This post was born out of the genrosity and loveliness of one our very good friends Maren. Maren is one of our “German” mum friends and she has two little girls roughly in Red Ted’s and Pip Squeak’s age. She invited us all around to celebrate advent and to make some fabulous gingerbread houses. So gingerbread houses we made (or Knusperhäuschen in German). I don’t know who was more excited – Red Ted, Pip Squeak or me, but we all loved it. And we were SO pleased with our sugar sweet creation, that Red Ted and I decided to make some gingerbread house thank you cards. Don’t get too excited, they are not edible!!!
Fristly, let us show you our creation. You can actually buy “shop bought” gingerbread all ready to be stuck together in a little house. This is perfect if you are doing this sort of activity in a big group. On a certain level it is more fun, as it lets you fully concentrate on the important task of sticking on lots of sweets.
Here is a picture on the box:
Here is what we made:
Isn’t this just too marvellously decadent? Maren had bought EXTRA sweets. “Extra” being an understatement.
This reminded me of one of my childhood books (I am sorry, it is in German, but you can enjoy the pictures I scanned):
Mecki im Schlaraffenland, by Eduard Rhein and Reinhold Escher. Mecki is a hedgehog that goes on grand worldwide adventures. This particular adventure is about his visit to “Schlaraffenland” (The Land of Milk and Honey) with his 7 hamster friends. It is a marvellously decadent place (see why I had to bring this book today?). There, everything is made out of sweets and delicious food – even to “get there” you have to eat yourself through a mountain of porridge. Once there, you have to sleep for four whole days and nights in order to be accepted – laziness is key to success. The king is the laziest of all. We hear of Mecki’s adventures in Schlaraffenland, which every so often are upset by his naughty friend Charley the Penguin (who snug onto the trip in the first place).
Enough of the story. What I remember, as a child, was spending hours looking at the pictures and making up my own story to go with it. I couldn’t wait to read this to Red Ted and now finally I can. I hope this forms part of his childhood memories and sparks off his imagination.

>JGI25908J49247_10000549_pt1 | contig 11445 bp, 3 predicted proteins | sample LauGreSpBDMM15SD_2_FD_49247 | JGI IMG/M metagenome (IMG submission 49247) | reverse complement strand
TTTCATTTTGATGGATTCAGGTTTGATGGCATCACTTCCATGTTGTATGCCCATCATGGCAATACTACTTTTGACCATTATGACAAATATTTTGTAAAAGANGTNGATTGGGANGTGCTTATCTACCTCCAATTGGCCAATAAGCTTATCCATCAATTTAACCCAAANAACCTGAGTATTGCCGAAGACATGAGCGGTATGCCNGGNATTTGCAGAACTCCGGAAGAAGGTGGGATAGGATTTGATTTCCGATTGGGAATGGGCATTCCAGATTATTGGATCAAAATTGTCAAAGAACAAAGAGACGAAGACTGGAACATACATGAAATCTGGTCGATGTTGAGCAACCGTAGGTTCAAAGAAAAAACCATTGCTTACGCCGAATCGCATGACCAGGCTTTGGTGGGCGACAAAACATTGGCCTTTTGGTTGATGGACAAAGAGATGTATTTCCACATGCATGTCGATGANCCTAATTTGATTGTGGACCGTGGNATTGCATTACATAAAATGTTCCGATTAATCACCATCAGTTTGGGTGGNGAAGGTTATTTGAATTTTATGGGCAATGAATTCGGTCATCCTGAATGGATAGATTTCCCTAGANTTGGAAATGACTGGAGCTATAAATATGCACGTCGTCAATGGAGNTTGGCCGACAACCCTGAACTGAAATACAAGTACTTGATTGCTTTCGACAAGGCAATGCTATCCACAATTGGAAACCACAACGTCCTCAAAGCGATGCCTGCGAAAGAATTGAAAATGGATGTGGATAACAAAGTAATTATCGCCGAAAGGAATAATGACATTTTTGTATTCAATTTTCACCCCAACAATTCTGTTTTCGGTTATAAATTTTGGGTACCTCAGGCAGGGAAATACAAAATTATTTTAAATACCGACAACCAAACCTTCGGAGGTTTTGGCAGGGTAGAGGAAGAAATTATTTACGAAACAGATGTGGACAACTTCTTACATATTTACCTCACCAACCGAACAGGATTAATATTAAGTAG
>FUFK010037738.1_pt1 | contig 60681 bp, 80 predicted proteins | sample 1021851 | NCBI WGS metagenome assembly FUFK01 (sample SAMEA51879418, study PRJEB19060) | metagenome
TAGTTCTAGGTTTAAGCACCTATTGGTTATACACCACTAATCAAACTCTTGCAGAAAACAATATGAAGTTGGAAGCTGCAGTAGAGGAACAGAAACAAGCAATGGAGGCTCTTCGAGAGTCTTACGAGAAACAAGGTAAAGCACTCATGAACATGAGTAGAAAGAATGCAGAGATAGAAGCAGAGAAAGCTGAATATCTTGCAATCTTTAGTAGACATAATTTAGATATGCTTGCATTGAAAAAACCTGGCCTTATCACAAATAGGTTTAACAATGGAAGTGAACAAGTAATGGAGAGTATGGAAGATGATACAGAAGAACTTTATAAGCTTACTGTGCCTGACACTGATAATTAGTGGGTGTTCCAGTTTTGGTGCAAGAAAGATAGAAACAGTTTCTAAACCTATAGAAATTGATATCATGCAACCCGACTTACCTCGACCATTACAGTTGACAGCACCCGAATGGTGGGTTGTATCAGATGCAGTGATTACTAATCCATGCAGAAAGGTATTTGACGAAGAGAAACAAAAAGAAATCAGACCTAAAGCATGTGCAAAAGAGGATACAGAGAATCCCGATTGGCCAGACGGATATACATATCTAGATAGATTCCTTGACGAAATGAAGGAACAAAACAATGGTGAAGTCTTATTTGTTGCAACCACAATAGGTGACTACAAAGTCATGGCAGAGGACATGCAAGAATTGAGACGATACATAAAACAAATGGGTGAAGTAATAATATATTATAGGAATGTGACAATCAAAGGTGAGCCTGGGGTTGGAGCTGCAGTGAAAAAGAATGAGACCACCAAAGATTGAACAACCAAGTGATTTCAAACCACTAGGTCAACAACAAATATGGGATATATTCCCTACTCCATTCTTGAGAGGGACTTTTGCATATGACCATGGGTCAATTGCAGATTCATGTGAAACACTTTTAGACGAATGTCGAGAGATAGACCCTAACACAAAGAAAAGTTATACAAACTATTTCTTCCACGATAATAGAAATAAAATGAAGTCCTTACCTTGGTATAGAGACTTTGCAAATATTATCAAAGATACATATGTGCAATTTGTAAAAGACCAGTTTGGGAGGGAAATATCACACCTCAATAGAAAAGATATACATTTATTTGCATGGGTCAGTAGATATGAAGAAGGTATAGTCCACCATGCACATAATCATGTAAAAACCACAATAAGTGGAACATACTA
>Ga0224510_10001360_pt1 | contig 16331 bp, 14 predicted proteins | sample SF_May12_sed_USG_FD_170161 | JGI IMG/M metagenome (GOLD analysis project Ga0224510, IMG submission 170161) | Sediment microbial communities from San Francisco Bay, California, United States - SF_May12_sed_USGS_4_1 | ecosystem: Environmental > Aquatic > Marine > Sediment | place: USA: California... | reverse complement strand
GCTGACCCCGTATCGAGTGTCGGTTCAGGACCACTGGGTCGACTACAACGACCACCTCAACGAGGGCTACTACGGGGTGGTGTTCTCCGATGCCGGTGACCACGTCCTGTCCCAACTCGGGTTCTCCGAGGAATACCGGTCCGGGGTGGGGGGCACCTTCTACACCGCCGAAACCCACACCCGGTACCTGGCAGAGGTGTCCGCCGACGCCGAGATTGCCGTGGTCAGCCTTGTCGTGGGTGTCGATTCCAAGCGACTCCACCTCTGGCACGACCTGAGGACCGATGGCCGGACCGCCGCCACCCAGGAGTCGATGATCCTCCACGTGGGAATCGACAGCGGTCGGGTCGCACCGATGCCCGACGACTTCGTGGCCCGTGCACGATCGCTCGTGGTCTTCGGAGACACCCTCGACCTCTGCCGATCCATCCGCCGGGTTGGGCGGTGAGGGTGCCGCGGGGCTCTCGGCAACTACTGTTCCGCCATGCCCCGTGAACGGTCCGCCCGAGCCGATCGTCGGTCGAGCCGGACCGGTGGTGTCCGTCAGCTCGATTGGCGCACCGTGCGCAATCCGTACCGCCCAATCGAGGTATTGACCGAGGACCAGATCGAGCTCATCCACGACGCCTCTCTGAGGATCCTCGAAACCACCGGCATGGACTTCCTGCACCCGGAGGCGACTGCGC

Just take a look at this fabulous train:
Mmmh, I want the strawberry and then maybe a piece of ham hanging off the tree:
And look… when it rains, it rains sweets!
Whilst decorating we did a little bit of singing, including Hänsel & Gretel, who of course stumble on a house this wonderful. Though the story is more sinister. The song:
So. To our thank you craft:
Very simple: “Gingerbread House” cards. I would do all the cutting and Red Ted all the sticking!
Materials: Card stock, brown paper (I used some old packing paper), white paper & a red felt tip pen, some funky foam for the “smarties” (you can use coloured paper though), some corrugated card for the heart (again you can use coloured paper), blue paper for clouds (optional of course), scissors, glue, hole punch (optional).
- Icing: I made the white “icing border” with a hole punch – punching lots of holes in a row and then cutting it out in a wiggly line.
- Candy cane: windows, door and cane – I drew diagonal read stripes and then cut out what I needed
- Smarties: circles cut from foam
- Heart: corrugated heart
Red Ted “got” straight away that we were going to make a Gingerbread House. I think the Candy Cane gave it away. I showed him roughly were things “should go” but let him stick it down himself.
He decided the smarties should go in the windows and door, but later took the ones on the door off and placed them around the house. As with the “edible” Gingerbread House, we were tempted to cut out more and more things and your imagination is the limit. But there is a part of me that says “less is more”.
Here is the “plain” house.
Here is the “finished” house.
One card went straight into the post for Maren and the girls and the other… was SUPPOSED to go to Granny or Opapa, but no, Red Ted insisted once again, to, ahem, post it to himself. So we did.